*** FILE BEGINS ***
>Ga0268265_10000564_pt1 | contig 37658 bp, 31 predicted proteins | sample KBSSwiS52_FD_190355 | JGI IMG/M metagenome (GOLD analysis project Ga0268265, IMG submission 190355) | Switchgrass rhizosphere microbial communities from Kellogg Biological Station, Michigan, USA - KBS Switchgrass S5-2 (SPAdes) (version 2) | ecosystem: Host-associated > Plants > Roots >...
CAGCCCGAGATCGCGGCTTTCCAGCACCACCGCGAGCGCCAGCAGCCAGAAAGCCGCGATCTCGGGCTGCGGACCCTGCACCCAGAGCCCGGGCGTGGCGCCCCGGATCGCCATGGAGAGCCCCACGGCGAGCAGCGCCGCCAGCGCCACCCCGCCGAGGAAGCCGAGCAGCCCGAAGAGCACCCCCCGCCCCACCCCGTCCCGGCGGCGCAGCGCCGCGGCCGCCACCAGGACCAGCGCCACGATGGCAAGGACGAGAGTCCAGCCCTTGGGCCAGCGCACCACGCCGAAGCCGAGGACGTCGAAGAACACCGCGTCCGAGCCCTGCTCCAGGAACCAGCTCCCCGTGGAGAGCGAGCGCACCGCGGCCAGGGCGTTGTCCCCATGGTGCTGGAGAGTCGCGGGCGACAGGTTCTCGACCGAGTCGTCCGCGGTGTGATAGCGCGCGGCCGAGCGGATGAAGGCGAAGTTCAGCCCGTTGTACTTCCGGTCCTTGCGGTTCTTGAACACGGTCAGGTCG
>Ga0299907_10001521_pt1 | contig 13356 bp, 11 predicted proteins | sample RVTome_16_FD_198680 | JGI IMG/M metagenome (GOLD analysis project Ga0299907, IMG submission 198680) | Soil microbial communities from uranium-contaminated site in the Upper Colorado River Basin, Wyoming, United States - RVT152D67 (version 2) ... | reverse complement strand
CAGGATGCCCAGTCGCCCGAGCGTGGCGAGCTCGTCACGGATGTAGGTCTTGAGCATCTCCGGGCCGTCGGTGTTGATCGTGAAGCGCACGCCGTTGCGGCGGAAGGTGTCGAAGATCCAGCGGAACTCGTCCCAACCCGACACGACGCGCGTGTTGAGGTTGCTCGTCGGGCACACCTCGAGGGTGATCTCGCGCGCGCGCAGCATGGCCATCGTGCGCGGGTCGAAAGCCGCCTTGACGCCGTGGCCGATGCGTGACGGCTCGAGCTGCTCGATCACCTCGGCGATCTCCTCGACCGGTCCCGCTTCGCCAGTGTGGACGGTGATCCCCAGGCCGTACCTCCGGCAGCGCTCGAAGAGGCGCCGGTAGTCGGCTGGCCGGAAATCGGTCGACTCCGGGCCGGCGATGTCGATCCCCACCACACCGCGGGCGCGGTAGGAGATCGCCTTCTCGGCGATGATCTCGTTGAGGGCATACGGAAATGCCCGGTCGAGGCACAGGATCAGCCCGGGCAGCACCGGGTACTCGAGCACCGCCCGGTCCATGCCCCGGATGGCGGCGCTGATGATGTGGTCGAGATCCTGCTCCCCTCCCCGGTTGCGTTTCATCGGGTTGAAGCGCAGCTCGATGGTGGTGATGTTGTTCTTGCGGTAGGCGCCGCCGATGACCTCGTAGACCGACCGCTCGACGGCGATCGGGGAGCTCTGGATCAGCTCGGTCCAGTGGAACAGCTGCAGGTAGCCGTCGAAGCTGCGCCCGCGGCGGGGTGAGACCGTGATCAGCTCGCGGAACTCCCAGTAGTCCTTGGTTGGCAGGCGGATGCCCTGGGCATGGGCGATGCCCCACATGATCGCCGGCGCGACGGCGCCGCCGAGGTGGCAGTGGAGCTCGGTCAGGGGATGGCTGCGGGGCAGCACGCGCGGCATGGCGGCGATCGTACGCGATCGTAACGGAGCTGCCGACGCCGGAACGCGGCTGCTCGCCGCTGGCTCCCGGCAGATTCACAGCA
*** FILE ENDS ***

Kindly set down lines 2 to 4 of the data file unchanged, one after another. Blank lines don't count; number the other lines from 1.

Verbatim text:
CAGCCCGAGATCGCGGCTTTCCAGCACCACCGCGAGCGCCAGCAGCCAGAAAGCCGCGATCTCGGGCTGCGGACCCTGCACCCAGAGCCCGGGCGTGGCGCCCCGGATCGCCATGGAGAGCCCCACGGCGAGCAGCGCCGCCAGCGCCACCCCGCCGAGGAAGCCGAGCAGCCCGAAGAGCACCCCCCGCCCCACCCCGTCCCGGCGGCGCAGCGCCGCGGCCGCCACCAGGACCAGCGCCACGATGGCAAGGACGAGAGTCCAGCCCTTGGGCCAGCGCACCACGCCGAAGCCGAGGACGTCGAAGAACACCGCGTCCGAGCCCTGCTCCAGGAACCAGCTCCCCGTGGAGAGCGAGCGCACCGCGGCCAGGGCGTTGTCCCCATGGTGCTGGAGAGTCGCGGGCGACAGGTTCTCGACCGAGTCGTCCGCGGTGTGATAGCGCGCGGCCGAGCGGATGAAGGCGAAGTTCAGCCCGTTGTACTTCCGGTCCTTGCGGTTCTTGAACACGGTCAGGTCG
>Ga0299907_10001521_pt1 | contig 13356 bp, 11 predicted proteins | sample RVTome_16_FD_198680 | JGI IMG/M metagenome (GOLD analysis project Ga0299907, IMG submission 198680) | Soil microbial communities from uranium-contaminated site in the Upper Colorado River Basin, Wyoming, United States - RVT152D67 (version 2) ... | reverse complement strand
CAGGATGCCCAGTCGCCCGAGCGTGGCGAGCTCGTCACGGATGTAGGTCTTGAGCATCTCCGGGCCGTCGGTGTTGATCGTGAAGCGCACGCCGTTGCGGCGGAAGGTGTCGAAGATCCAGCGGAACTCGTCCCAACCCGACACGACGCGCGTGTTGAGGTTGCTCGTCGGGCACACCTCGAGGGTGATCTCGCGCGCGCGCAGCATGGCCATCGTGCGCGGGTCGAAAGCCGCCTTGACGCCGTGGCCGATGCGTGACGGCTCGAGCTGCTCGATCACCTCGGCGATCTCCTCGACCGGTCCCGCTTCGCCAGTGTGGACGGTGATCCCCAGGCCGTACCTCCGGCAGCGCTCGAAGAGGCGCCGGTAGTCGGCTGGCCGGAAATCGGTCGACTCCGGGCCGGCGATGTCGATCCCCACCACACCGCGGGCGCGGTAGGAGATCGCCTTCTCGGCGATGATCTCGTTGAGGGCATACGGAAATGCCCGGTCGAGGCACAGGATCAGCCCGGGCAGCACCGGGTACTCGAGCACCGCCCGGTCCATGCCCCGGATGGCGGCGCTGATGATGTGGTCGAGATCCTGCTCCCCTCCCCGGTTGCGTTTCATCGGGTTGAAGCGCAGCTCGATGGTGGTGATGTTGTTCTTGCGGTAGGCGCCGCCGATGACCTCGTAGACCGACCGCTCGACGGCGATCGGGGAGCTCTGGATCAGCTCGGTCCAGTGGAACAGCTGCAGGTAGCCGTCGAAGCTGCGCCCGCGGCGGGGTGAGACCGTGATCAGCTCGCGGAACTCCCAGTAGTCCTTGGTTGGCAGGCGGATGCCCTGGGCATGGGCGATGCCCCACATGATCGCCGGCGCGACGGCGCCGCCGAGGTGGCAGTGGAGCTCGGTCAGGGGATGGCTGCGGGGCAGCACGCGCGGCATGGCGGCGATCGTACGCGATCGTAACGGAGCTGCCGACGCCGGAACGCGGCTGCTCGCCGCTGGCTCCCGGCAGATTCACAGCA